My Voyage to Spaera

My Voyage to Spaera

Rob Palin
September 23, 2022

Whilst studying Physics at University in the UK, I realised the truth of the saying that if you do what you love, you never ‘work’ a day in your life.  The prospect of sacrificing so many hours of my life to enable truly living in the remainder just made no sense, so I resolved to find a better path.   I always loved motor racing, and especially its technological pinnacle, Formula 1, but there was no direct path from Physics to F1.  Specialising in aerodynamics gave me the opportunity to contribute to the sport I loved, while being an area that also fascinated me in its own right.  

Getting into F1 is near-impossible, with a strong old boys’ club thing going on, and I spent eight years doing aerodynamic consultancy for the Motor Industry Research Association (now just “MIRA”), while waiting for my opportunity to arise.  Over time, the diversity of work I was involved with? at MIRA, plus the incredible quality of the people around me, made me think that it was actually a pretty good destination on its own.  After all, many of the staff had spent 15-35 years there, so it was clearly a good place to be.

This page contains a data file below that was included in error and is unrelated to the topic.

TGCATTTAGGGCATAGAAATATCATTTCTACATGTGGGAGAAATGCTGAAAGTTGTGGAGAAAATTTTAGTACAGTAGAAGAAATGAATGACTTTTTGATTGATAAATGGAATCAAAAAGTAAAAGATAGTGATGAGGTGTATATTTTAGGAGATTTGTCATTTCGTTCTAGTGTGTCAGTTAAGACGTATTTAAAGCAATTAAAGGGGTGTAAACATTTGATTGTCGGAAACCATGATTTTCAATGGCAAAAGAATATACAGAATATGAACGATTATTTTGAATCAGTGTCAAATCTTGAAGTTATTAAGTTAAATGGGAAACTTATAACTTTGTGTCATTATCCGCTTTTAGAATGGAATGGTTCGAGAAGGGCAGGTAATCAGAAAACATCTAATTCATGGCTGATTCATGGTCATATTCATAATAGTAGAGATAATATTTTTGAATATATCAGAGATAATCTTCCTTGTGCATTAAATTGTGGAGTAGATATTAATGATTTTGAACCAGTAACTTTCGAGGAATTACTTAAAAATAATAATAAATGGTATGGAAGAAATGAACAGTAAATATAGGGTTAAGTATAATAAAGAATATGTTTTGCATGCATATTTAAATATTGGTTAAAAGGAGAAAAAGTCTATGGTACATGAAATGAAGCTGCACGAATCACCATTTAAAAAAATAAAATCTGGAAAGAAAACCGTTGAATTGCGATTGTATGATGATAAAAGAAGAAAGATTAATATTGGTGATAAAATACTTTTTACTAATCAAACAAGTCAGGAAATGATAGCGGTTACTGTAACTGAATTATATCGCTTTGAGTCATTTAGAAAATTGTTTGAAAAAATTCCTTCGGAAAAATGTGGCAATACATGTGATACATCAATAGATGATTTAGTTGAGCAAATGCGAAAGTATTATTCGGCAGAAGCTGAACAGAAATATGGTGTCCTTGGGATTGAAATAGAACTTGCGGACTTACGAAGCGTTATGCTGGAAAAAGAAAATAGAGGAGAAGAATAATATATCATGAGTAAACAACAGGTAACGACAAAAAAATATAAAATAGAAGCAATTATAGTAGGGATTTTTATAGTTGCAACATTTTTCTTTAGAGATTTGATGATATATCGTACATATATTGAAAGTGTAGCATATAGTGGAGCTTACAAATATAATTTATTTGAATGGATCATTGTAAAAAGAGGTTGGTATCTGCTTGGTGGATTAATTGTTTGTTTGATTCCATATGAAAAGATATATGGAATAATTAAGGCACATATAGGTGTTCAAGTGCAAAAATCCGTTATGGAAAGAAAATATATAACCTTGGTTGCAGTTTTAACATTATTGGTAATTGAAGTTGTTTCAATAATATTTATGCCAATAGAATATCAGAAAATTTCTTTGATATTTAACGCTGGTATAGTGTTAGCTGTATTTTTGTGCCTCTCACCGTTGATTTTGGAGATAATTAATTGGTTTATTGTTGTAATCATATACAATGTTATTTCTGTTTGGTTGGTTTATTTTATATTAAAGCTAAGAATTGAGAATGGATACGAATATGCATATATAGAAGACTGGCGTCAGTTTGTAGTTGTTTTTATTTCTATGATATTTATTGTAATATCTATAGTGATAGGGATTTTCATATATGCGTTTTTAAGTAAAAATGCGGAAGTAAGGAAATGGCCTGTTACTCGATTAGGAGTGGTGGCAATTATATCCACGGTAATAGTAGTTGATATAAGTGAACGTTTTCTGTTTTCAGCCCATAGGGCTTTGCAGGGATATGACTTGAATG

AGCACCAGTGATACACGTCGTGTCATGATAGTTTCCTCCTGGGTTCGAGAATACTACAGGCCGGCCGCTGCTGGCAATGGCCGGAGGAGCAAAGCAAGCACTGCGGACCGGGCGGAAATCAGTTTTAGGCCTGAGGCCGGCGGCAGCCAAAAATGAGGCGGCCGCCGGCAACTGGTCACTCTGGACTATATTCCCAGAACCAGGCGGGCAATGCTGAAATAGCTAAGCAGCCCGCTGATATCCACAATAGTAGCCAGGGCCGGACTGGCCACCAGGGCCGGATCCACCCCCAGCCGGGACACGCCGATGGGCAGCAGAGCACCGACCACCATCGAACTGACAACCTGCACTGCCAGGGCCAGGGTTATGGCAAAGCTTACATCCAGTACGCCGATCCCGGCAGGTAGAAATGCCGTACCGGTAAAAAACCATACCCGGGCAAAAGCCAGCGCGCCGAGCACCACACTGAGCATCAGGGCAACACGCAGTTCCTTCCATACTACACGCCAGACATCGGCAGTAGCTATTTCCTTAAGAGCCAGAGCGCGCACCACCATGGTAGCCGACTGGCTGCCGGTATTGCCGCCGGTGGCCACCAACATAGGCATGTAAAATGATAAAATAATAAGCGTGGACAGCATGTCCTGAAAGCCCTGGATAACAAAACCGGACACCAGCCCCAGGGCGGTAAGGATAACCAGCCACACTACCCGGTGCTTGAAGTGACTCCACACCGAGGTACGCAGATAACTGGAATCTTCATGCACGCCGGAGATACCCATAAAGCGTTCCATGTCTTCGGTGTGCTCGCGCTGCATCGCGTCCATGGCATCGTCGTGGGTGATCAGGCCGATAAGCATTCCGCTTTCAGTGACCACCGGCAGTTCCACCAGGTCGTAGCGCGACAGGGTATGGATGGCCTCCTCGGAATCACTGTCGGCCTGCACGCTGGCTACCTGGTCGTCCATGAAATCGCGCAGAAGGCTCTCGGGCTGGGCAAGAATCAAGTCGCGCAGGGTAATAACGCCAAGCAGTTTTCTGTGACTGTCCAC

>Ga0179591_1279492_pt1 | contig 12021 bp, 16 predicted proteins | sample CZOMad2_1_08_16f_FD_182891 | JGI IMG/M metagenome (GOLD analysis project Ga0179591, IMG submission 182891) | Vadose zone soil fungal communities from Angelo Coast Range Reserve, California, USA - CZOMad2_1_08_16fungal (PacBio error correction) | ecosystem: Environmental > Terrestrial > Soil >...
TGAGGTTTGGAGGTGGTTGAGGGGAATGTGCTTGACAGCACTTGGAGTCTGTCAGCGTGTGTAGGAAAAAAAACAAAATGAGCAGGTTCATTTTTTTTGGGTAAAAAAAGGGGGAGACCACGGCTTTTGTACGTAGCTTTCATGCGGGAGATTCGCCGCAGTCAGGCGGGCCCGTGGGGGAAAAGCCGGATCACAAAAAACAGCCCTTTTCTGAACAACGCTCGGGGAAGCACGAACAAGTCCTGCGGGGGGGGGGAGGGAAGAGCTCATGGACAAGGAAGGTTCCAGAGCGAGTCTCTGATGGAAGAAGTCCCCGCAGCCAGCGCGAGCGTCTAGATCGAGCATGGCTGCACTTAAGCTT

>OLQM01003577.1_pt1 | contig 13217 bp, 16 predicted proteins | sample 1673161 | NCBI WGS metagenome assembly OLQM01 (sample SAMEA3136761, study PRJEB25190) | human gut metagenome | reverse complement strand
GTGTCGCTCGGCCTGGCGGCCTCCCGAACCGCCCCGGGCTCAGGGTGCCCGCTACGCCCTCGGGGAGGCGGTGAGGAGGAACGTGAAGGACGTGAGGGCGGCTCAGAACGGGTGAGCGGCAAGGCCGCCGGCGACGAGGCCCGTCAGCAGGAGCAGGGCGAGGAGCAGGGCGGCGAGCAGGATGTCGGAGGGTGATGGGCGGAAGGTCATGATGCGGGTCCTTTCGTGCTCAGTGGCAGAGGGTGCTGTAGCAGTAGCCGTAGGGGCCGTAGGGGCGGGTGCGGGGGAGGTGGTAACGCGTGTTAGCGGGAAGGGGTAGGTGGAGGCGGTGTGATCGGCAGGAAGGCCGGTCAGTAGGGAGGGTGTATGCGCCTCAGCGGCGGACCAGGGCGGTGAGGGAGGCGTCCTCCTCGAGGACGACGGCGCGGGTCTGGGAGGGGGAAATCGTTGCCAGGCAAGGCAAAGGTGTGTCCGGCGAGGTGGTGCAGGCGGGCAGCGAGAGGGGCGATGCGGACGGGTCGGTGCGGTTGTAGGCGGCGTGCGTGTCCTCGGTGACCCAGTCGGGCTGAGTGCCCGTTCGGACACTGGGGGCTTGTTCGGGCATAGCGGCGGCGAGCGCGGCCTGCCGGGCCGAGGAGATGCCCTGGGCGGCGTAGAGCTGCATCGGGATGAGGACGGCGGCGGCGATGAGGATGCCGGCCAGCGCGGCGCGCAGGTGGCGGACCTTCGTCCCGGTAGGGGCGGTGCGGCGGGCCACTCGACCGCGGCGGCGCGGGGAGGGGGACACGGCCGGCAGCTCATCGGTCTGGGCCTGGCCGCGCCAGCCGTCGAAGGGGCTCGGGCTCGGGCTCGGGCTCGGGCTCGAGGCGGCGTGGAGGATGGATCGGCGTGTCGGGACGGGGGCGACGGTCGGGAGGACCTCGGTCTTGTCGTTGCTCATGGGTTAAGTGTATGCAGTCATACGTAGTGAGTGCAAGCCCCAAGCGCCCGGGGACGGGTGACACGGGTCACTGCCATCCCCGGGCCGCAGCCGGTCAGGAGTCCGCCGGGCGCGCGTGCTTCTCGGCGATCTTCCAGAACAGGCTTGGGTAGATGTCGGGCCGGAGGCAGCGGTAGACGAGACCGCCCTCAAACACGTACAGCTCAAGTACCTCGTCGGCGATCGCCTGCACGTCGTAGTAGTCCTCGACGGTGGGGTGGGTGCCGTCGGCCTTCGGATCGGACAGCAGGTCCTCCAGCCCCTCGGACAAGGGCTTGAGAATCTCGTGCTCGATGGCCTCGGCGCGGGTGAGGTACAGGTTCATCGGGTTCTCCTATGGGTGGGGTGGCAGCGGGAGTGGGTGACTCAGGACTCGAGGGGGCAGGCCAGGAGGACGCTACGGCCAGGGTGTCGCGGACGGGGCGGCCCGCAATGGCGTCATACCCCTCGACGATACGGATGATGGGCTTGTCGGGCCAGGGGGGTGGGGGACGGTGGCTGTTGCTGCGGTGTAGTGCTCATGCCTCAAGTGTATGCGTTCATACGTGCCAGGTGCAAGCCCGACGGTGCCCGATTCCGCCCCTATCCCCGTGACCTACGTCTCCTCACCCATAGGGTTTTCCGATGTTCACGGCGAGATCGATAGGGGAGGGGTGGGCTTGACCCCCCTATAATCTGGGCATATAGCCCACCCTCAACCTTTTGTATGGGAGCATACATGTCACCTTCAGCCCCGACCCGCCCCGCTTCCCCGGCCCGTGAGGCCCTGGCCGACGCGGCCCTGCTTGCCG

Rapid physical model alteration techniques for wind tunnel testing

A mixture of concern about abandoning a long-cherished dream, and fear of stagnation in a comfortable job led me to start pursuing a place in F1 again.  Eventually, I got what I wanted the most: a job doing aerodynamics for my favourite team, Williams F1!

The reality of working in F1 was far from the dream, however, at least in the era in which I managed to get there.  Politics were? dominant, and I was advised that the aerodynamics of the car were? too complicated to ever understand, so I should just look at what works on other cars, copy it, then try and refine it. I facetiously asked who we’d copied off when we were winning everything, and that was not well received.  Just a year of this was enough, and I accepted a friend’s request to help them out during a very busy time at the luxury car manufacturer, Bentley.

During this time, I was revaluating my goals, having achieved a life ambition, a new one was needed. Recognising that not everybody gets to achieve one life’s ambition, and having another would be a privilege, I wanted to use that opportunity to do something more positive for the world.  I looked at starting afresh, or partially retraining (such as adapting my Physics knowledge to medical imaging), but decided to make use of skills that had been hard-won. A serendipitous opportunity crossed my path, whereby I could apply my aerodynamics skills to making electric vehicles more efficient.  This was a welcome contrast to making racing cars drive in circles faster, or giant luxury barges marginally less consumptive.  It was also a chance to live in a different country, with the opportunities for personal growth that come with that.